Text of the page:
Launching a plain language initiative in most organizations means a major shift in policies, procedures and culture. And, like any shift, it needs a strong coach, backed by a committed team, and fans. It is best to start out in the little leagues and work your way up to the majors. With International Plain Language Day Oct 13 just over two weeks away - why not use it to get you started.
Training is a big part of developing any skill. See if you can get a plain language training session in your organization. PLAIN (Plain Language Association INternational) has a members database to help you find an expert in your area. If one isn't nearby, many are ready to be brought in by video conferencing technology. It could be the way to get launched.
The best teams have the best coaches. If you don't see yourself in the role of plain language champion - find one. They should have some knowledge of plain language, be respected, work well as a leader, have good project management skills - and believe in plain language. If you need help getting them on track - watch the IPLDay promo videos on YouTube. Then come back to the IPLDay channels on YouTube and SlideShare on IPLDay Oct 13 for more presentations. You could use these as part of your recruitment campaign to get a cross-representation of members on your team.
Once your team is set up and has had some training - pick a project. Keep it simple to start. A form. A letter. A company-wide document. It is worth investing in a trainer - a plain language professional - to walk you through the first challenge. Think of it as training the trainer. You can learn a lot - and with expert guidance - achieve success. It's a win-win for everyone.
It's a big step and a big commitment - but it can net big results. Plain language saves time and money - and leads to happy clients. It can make your organization a winner - move you to the top of the standings - make you stand out fHere are some helpful links. Let us know how it goes.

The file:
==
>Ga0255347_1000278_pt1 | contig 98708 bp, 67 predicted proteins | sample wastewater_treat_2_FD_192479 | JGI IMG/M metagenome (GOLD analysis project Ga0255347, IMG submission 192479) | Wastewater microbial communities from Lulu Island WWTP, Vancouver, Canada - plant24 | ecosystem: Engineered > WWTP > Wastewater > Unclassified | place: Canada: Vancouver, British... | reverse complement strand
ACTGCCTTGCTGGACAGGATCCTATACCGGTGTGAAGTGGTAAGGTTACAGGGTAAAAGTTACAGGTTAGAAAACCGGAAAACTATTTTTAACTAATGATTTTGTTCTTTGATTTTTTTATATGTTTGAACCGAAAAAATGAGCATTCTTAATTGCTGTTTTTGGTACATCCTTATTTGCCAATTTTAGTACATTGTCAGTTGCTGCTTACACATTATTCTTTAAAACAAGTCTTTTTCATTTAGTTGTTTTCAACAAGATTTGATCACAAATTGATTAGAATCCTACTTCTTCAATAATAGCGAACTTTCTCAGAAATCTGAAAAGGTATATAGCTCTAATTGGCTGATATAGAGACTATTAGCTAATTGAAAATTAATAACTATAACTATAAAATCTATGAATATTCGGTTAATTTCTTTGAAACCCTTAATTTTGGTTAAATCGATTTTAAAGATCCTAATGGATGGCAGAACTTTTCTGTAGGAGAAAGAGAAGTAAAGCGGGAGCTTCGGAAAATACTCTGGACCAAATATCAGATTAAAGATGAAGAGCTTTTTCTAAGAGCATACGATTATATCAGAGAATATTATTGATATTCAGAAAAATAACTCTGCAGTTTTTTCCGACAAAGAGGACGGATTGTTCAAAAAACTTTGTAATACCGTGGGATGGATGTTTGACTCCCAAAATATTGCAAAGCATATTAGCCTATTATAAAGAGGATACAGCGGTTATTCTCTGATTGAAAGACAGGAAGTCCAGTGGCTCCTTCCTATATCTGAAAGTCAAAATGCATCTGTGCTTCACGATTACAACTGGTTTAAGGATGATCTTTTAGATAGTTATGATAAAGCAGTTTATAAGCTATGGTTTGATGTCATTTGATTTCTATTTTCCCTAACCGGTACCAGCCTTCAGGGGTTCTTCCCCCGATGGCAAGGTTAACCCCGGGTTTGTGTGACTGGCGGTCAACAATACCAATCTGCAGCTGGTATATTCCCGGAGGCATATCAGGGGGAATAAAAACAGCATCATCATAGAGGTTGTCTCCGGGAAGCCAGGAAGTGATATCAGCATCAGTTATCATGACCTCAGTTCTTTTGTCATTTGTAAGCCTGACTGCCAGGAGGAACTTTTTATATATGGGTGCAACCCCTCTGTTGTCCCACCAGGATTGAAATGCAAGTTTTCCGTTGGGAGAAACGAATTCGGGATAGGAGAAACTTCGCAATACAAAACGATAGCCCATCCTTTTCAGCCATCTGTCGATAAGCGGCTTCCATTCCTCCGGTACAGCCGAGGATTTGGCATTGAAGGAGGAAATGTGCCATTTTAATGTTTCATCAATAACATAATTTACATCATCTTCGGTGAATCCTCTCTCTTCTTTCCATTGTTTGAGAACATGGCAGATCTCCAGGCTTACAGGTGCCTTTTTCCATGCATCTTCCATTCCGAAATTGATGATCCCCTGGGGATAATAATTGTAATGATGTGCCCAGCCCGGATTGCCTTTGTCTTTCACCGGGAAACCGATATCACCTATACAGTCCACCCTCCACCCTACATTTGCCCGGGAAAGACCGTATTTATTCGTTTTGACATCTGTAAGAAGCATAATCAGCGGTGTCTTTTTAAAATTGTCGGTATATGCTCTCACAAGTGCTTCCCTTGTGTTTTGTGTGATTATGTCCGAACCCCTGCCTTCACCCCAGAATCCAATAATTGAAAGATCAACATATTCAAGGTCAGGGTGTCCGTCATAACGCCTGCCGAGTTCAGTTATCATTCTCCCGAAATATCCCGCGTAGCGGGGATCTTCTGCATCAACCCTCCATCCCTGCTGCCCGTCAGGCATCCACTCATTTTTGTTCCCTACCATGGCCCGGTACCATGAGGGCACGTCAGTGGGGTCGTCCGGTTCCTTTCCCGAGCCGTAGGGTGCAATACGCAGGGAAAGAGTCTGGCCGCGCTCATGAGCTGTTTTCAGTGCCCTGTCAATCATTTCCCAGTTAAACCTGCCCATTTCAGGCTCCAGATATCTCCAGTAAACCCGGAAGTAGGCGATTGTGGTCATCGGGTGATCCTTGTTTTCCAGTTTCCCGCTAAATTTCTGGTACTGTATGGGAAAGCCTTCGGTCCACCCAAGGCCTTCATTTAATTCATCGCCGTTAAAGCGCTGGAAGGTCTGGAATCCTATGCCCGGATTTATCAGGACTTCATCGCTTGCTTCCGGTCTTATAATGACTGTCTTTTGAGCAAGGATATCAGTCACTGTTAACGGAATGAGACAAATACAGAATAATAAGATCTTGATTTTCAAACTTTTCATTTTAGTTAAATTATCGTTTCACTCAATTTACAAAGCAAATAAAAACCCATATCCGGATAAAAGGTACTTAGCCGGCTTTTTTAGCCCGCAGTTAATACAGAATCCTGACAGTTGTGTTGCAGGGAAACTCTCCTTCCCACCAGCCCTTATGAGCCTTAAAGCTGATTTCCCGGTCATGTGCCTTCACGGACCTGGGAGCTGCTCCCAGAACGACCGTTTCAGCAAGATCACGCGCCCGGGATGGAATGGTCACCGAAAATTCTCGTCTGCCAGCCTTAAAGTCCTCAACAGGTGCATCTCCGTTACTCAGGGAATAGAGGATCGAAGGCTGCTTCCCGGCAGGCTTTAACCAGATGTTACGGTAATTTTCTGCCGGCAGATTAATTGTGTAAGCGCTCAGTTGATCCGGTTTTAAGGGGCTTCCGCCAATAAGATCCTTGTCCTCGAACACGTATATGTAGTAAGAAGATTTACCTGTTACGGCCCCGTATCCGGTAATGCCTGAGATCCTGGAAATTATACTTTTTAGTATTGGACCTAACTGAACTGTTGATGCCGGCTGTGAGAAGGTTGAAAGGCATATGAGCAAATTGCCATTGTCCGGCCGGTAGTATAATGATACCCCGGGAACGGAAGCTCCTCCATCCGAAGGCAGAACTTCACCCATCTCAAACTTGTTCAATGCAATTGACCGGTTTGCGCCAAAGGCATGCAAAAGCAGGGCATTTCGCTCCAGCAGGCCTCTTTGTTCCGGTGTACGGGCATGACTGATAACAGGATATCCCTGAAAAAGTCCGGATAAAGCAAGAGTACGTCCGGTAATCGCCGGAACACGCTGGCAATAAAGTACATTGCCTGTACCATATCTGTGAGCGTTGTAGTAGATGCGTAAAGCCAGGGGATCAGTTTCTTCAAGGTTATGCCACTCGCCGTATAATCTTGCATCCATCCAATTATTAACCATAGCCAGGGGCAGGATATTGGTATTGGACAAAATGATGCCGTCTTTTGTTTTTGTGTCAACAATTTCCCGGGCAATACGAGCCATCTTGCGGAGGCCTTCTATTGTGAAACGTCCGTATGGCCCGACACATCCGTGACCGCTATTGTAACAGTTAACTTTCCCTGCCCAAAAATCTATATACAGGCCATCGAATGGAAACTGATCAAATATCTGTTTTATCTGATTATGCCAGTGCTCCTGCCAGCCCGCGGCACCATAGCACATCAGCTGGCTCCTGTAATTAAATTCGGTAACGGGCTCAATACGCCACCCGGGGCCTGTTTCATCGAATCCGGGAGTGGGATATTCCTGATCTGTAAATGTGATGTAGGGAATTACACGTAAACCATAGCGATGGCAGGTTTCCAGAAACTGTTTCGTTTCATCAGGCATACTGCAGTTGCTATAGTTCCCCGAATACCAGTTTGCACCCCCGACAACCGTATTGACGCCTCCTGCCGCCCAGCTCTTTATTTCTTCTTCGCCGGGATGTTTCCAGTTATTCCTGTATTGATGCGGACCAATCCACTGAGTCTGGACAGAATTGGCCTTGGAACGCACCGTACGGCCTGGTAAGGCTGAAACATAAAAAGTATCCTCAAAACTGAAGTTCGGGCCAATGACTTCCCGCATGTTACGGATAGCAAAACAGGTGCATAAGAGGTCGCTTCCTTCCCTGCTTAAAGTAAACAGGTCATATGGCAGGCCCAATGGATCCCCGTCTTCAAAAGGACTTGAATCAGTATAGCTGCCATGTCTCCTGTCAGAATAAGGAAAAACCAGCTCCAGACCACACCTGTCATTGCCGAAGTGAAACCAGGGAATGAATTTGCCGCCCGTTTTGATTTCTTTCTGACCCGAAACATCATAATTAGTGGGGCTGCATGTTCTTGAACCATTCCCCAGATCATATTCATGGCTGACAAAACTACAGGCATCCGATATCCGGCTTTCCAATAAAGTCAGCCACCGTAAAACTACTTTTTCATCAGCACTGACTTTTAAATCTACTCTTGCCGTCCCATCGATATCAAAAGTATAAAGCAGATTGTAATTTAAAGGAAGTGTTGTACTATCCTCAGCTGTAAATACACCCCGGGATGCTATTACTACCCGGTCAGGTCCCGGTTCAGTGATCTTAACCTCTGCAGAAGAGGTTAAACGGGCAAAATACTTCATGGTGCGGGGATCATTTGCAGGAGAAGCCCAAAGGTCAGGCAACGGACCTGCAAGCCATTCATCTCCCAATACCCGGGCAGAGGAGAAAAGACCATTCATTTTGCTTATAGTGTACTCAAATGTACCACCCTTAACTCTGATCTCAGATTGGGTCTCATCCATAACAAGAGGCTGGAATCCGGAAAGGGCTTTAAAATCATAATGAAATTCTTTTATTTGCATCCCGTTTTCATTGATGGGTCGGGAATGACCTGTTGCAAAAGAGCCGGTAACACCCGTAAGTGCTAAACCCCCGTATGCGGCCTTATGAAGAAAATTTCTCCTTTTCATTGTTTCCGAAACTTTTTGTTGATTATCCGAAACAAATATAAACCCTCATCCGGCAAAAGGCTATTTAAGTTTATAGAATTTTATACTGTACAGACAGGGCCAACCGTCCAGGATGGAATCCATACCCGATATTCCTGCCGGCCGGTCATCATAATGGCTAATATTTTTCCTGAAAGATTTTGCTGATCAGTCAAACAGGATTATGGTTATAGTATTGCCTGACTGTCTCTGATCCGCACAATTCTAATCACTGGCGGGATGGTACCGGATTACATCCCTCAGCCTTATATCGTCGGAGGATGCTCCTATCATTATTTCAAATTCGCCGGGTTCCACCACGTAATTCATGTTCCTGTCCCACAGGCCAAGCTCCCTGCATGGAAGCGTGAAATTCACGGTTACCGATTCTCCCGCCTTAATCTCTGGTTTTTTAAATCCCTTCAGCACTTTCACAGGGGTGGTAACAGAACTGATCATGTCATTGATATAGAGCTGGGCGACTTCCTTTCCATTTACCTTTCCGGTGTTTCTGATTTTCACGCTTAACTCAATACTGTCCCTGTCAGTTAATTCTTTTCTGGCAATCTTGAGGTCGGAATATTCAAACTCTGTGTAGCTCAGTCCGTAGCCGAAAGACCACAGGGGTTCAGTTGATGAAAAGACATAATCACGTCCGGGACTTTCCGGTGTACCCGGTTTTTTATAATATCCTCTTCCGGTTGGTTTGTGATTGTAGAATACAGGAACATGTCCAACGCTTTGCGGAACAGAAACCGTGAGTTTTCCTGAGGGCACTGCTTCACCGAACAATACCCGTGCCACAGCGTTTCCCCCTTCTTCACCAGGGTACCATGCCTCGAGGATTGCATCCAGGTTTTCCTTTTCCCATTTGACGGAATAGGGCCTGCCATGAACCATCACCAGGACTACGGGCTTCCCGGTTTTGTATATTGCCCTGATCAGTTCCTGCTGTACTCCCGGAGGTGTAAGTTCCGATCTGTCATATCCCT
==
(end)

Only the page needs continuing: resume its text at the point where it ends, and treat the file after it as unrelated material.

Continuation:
NWT Literacy Putting Plain Language into Practice
Plain or clear communications is often focused on the content - but design plays a huge part. In London this week, at the Design Festival, Siegal + Gale hosted a discussion on the power of simple designs.
The Wallace and Gromit creative director, a University of Reading professor, a London tailor and British Library entrepreneur-in-residence all gave their reasons for backing simplicity in design.
So, what does this mean for the plain language communicator on the street?
Let clear design help you stand out.
Siegal + Gale's president of EMEA (Europe, Middle East and Africa) Philip Davies called simplicity 'a powerful tool' that gives organizations the competitive edge.
The panel discussed simplicity vs simplistic - a debate that echoes plain language vs clear communications discussions that took place at the PLAIN conference in Stockholm in 2011. Watch the video.
The next time you do a project, find a designer with a plain language or clear design portfolio. They exist. My experience with them in print and on website projects has been enlightening.
Watch the International Plain Language Day Oct 13 video and find or start a local celebration event.
Kate Harrison Whiteside has over 25 years experience in plain language, writing/editing, training and consulting.